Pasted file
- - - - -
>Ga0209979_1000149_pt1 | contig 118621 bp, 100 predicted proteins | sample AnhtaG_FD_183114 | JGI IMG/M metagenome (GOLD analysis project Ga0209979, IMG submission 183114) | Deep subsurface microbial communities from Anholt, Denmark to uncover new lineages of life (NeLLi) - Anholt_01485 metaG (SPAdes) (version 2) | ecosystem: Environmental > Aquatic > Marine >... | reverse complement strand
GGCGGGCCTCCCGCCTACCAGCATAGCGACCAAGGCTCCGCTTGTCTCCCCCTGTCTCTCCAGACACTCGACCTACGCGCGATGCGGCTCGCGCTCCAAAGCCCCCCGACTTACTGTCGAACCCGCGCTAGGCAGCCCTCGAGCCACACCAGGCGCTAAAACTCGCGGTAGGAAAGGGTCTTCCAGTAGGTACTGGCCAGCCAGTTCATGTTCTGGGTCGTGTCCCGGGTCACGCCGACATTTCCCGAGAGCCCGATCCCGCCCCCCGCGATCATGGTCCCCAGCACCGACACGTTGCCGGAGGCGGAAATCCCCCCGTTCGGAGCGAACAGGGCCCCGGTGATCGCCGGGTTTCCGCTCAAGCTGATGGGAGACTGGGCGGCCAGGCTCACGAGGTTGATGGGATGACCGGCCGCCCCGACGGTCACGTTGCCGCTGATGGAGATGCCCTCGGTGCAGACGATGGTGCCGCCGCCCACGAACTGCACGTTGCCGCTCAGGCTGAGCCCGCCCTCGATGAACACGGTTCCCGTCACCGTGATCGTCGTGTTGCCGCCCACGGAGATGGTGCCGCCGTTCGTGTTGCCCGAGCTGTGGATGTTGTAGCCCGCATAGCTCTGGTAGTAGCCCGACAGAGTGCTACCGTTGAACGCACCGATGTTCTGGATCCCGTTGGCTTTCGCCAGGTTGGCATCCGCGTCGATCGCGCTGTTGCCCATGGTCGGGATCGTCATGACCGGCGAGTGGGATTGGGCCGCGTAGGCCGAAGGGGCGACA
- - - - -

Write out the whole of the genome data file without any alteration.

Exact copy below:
>Ga0209979_1000149_pt1 | contig 118621 bp, 100 predicted proteins | sample AnhtaG_FD_183114 | JGI IMG/M metagenome (GOLD analysis project Ga0209979, IMG submission 183114) | Deep subsurface microbial communities from Anholt, Denmark to uncover new lineages of life (NeLLi) - Anholt_01485 metaG (SPAdes) (version 2) | ecosystem: Environmental > Aquatic > Marine >... | reverse complement strand
GGCGGGCCTCCCGCCTACCAGCATAGCGACCAAGGCTCCGCTTGTCTCCCCCTGTCTCTCCAGACACTCGACCTACGCGCGATGCGGCTCGCGCTCCAAAGCCCCCCGACTTACTGTCGAACCCGCGCTAGGCAGCCCTCGAGCCACACCAGGCGCTAAAACTCGCGGTAGGAAAGGGTCTTCCAGTAGGTACTGGCCAGCCAGTTCATGTTCTGGGTCGTGTCCCGGGTCACGCCGACATTTCCCGAGAGCCCGATCCCGCCCCCCGCGATCATGGTCCCCAGCACCGACACGTTGCCGGAGGCGGAAATCCCCCCGTTCGGAGCGAACAGGGCCCCGGTGATCGCCGGGTTTCCGCTCAAGCTGATGGGAGACTGGGCGGCCAGGCTCACGAGGTTGATGGGATGACCGGCCGCCCCGACGGTCACGTTGCCGCTGATGGAGATGCCCTCGGTGCAGACGATGGTGCCGCCGCCCACGAACTGCACGTTGCCGCTCAGGCTGAGCCCGCCCTCGATGAACACGGTTCCCGTCACCGTGATCGTCGTGTTGCCGCCCACGGAGATGGTGCCGCCGTTCGTGTTGCCCGAGCTGTGGATGTTGTAGCCCGCATAGCTCTGGTAGTAGCCCGACAGAGTGCTACCGTTGAACGCACCGATGTTCTGGATCCCGTTGGCTTTCGCCAGGTTGGCATCCGCGTCGATCGCGCTGTTGCCCATGGTCGGGATCGTCATGACCGGCGAGTGGGATTGGGCCGCGTAGGCCGAAGGGGCGACA